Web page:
2010 Best Matches Of The Year
1. Rafael Nadal d. Andy Murray, 7-6(5), 3-6, 7-6(6), Barclays ATP World Tour Finals SF
“Today is the reason why I play tennis,” declared British favourite Andy Murray after a heart-breaking three-set defeat to the competitive titan that is Rafael Nadal in the semi-finals of the Barclays ATP World Tour Finals.
Both players went into the eagerly anticipated match with much to gain should they reach the final. For Murray, it was the chance to end a year of mixed fortunes with the biggest title of his career on home soil. For World No. 1 Nadal, the chance to cap one of the greatest seasons by any player in the Open Era, having already won three Grand Slam championships and completed the clean sweep of ATP World Tour Masters 1000 clay-court tournaments.
For three hours and 11 minutes, raucously supported by the 17,500-strong crowd at The O2, Murray had produced arguably his best tennis of the year in a high-quality match, which featured superb shot-making from both. But despite recovering from a 3-5 deficit in the third set, and leading 4-1 in the ensuing tie-break, the Scot could not close out victory against Nadal, who was utterly determined to reach the title match at the season finale for the first time.
“It was a fantastic match,” said Nadal. “I am very happy to beat a great champion like Andy. For me [it] is an amazing victory. I am very happy for everything because [it] was a really difficult match against one of the best players of the world.”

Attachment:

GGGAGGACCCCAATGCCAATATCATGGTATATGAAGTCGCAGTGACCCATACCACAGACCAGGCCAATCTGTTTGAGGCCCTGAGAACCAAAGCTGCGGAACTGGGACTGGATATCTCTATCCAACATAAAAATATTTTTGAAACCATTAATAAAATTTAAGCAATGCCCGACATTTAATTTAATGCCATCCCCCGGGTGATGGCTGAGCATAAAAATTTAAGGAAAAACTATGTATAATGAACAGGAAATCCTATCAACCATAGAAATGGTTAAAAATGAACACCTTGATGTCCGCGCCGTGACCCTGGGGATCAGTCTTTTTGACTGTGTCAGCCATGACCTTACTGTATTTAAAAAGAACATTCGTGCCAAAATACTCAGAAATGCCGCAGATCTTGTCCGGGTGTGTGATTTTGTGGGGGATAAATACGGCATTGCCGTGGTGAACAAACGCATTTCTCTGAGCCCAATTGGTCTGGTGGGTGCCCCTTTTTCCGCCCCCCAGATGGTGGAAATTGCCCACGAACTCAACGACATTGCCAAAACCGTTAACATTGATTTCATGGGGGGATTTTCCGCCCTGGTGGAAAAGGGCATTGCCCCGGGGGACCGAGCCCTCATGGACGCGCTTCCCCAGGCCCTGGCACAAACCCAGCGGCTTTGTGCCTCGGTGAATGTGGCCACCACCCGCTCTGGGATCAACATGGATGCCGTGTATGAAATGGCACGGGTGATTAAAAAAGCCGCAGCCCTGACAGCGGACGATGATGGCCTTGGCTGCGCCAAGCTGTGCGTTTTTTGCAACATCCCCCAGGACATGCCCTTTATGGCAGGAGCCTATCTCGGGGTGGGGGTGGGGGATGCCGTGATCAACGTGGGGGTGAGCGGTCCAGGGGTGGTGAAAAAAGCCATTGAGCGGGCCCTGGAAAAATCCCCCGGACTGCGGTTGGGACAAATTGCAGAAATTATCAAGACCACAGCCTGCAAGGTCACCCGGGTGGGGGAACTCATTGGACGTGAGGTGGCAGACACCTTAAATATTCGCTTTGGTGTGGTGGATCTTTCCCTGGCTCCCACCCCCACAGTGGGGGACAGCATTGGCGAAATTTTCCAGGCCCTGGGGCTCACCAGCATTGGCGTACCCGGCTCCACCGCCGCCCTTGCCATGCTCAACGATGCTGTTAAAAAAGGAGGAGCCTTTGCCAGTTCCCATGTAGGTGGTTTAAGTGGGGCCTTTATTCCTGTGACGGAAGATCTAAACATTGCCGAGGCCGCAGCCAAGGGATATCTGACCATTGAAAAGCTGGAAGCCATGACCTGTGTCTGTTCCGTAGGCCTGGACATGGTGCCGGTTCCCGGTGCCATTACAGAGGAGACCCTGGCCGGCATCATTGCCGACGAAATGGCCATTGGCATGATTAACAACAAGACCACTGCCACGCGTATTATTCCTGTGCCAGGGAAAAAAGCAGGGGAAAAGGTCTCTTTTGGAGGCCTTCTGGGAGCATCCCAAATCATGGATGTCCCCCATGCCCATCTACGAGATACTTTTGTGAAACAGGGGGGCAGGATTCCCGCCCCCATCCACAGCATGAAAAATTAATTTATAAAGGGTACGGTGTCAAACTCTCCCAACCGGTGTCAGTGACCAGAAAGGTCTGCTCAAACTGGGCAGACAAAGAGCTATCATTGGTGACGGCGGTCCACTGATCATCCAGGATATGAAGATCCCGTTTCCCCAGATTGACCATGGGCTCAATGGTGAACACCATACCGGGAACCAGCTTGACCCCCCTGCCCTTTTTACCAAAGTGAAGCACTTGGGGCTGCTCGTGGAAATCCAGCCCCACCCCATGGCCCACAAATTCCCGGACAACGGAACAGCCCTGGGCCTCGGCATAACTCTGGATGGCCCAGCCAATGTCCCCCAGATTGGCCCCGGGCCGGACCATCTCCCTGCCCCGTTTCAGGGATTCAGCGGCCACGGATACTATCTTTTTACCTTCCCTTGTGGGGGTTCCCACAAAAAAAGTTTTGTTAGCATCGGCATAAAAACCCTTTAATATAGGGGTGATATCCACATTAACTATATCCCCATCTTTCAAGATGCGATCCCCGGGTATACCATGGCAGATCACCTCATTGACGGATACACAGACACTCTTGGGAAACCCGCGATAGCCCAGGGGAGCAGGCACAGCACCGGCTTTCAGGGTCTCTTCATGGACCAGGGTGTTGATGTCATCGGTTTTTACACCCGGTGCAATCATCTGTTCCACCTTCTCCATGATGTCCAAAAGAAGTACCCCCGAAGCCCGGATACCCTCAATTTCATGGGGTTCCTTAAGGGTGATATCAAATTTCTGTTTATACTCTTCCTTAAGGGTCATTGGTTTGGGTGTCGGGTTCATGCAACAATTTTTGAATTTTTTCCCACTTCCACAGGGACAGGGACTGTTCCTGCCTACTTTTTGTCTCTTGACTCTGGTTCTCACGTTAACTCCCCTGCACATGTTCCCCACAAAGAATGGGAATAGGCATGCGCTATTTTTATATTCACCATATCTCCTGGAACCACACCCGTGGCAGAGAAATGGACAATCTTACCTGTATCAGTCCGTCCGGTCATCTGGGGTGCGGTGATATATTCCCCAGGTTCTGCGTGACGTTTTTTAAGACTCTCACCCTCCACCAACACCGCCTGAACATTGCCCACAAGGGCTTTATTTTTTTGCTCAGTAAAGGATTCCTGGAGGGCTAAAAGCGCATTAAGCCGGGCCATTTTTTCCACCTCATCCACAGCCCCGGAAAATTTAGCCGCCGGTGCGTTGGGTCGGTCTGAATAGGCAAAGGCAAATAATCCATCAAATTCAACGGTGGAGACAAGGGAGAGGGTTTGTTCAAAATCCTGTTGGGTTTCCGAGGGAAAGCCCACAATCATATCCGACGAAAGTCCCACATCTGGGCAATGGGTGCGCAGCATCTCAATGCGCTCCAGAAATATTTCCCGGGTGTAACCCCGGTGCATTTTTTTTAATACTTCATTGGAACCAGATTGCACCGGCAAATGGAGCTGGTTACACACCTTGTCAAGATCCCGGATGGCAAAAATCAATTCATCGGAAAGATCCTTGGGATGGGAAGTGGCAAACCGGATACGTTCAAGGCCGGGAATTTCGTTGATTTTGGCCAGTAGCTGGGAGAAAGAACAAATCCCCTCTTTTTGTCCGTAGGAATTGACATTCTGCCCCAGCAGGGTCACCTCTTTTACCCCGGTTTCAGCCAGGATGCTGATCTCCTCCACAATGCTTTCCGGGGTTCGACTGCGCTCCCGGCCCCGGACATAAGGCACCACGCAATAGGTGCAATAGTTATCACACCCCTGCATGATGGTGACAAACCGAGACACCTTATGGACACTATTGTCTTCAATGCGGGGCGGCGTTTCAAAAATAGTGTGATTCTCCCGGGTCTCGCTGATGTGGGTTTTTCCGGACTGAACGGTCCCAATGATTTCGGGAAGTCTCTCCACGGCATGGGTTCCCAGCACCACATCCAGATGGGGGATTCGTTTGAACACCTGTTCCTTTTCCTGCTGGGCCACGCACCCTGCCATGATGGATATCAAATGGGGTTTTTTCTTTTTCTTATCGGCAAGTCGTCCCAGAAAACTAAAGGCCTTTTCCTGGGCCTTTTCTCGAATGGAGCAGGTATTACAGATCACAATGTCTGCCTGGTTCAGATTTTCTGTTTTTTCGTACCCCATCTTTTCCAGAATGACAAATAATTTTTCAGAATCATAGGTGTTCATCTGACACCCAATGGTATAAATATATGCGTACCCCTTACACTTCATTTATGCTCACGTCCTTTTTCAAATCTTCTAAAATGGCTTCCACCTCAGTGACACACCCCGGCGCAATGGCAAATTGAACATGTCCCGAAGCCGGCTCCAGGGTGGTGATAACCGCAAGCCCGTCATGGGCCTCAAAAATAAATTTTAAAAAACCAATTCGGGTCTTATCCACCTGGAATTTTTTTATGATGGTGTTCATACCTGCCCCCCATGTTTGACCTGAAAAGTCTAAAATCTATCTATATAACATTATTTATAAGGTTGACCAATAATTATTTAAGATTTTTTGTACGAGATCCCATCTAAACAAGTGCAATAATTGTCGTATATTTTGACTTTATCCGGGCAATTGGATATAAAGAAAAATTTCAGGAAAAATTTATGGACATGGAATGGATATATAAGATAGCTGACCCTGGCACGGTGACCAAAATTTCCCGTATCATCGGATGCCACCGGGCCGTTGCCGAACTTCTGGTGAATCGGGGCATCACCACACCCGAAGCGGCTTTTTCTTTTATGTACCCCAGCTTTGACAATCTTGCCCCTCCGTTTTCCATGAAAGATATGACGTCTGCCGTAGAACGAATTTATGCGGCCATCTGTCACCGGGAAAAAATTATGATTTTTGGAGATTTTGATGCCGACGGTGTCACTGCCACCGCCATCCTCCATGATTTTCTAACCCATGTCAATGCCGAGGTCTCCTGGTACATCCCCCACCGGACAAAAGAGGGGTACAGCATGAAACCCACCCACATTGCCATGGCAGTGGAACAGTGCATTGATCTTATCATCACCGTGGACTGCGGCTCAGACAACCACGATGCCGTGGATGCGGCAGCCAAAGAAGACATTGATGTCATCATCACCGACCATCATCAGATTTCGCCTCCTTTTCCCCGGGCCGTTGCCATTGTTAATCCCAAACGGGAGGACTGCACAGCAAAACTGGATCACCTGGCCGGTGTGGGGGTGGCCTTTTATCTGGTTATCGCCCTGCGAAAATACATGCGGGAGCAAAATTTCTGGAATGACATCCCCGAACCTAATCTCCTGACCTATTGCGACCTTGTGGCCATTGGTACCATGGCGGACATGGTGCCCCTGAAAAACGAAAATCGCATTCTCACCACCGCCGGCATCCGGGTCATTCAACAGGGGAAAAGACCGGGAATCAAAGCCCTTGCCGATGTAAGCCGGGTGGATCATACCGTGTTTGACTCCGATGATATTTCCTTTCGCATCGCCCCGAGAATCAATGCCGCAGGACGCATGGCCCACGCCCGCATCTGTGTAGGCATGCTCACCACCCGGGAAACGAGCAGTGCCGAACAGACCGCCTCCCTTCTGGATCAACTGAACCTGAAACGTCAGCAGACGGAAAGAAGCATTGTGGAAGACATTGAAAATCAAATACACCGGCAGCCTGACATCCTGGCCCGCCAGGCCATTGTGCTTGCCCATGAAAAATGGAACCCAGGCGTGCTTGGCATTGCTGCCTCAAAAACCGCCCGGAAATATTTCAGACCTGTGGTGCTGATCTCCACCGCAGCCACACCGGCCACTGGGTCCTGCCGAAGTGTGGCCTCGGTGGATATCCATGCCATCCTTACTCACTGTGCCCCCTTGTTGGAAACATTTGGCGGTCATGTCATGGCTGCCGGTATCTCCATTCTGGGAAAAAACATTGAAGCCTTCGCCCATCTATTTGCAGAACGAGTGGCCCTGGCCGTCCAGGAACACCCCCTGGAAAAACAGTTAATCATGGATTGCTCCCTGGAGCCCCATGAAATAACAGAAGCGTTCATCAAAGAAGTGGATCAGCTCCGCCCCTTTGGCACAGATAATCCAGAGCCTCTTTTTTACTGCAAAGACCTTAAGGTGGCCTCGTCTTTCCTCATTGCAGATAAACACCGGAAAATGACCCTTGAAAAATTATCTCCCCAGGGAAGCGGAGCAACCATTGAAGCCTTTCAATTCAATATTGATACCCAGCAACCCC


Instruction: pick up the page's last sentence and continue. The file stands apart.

2. Novak Djokovic d. Roger Federer, 5-7, 6-1, 5-7, 6-2, 7-5, US Open SF
He would not go on to win the US Open, but Novak Djokovic certainly left his mark on Flushing Meadows after saving two match points to defeat Roger Federer in a pulsating five-set semi-final clash, thus denying the Swiss a place in his seventh straight US Open final.
Having lost to Federer in each of the three previous years at the US Open, including in the 2007 final, Djokovic explained afterwards, “I just knew I have to be patient and not lose my emotions too much, because that was the case in the past where I was losing the momentum with him. He uses that nervousness of the opponent. He feels it."
Indeed, the Serbian showed nerves of steel when, at 4-5 15/40 in the fifth set, he saved two match points with a swinging forehand volley and a down-the-line forehand winner. He went on to win the final three games, trumping Federer in a 22-shot rally to close out the match after three hours and 44 minutes.
The result came one year on from Federer’s defeat in the 2009 US Open final, in which he had been two points from victory against Juan Martin del Potro. The five-time US Open champion ultimately paid the price for committing 66 unforced errors to Djokovic’s 38 and afterwards expressed the disappointment he shared with many tennis fans, that he would not have the chance to reignite his rivalry with Rafael Nadal in the final. “I would have loved to play against him here. I did my hard yards the last six years making it to the finals, and he was unfortunately never there. And now one point away from this happening, obviously it's a bit of disappointment.”
3. John Isner d. Nicolas Mahut, 6-4, 3-6, 6-7(7), 7-6(3), 70-68, Wimbledon 1st Rd.
It may not have featured exciting rallies or brilliant shot-making, but it was a magnificent display of serving, fitness and perseverance and for the score line alone, the John Isner - Nicolas Mahut Wimbledon classic makes the Top 5 list.